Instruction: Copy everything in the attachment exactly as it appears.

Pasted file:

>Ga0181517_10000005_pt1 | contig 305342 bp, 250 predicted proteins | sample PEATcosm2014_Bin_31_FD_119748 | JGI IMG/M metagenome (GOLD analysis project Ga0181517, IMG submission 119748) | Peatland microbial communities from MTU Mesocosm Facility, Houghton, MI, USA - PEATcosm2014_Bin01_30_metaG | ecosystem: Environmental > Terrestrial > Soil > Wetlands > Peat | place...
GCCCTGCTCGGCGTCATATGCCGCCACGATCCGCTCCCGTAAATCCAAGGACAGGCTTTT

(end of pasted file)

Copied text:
>Ga0181517_10000005_pt1 | contig 305342 bp, 250 predicted proteins | sample PEATcosm2014_Bin_31_FD_119748 | JGI IMG/M metagenome (GOLD analysis project Ga0181517, IMG submission 119748) | Peatland microbial communities from MTU Mesocosm Facility, Houghton, MI, USA - PEATcosm2014_Bin01_30_metaG | ecosystem: Environmental > Terrestrial > Soil > Wetlands > Peat | place...
GCCCTGCTCGGCGTCATATGCCGCCACGATCCGCTCCCGTAAATCCAAGGACAGGCTTTT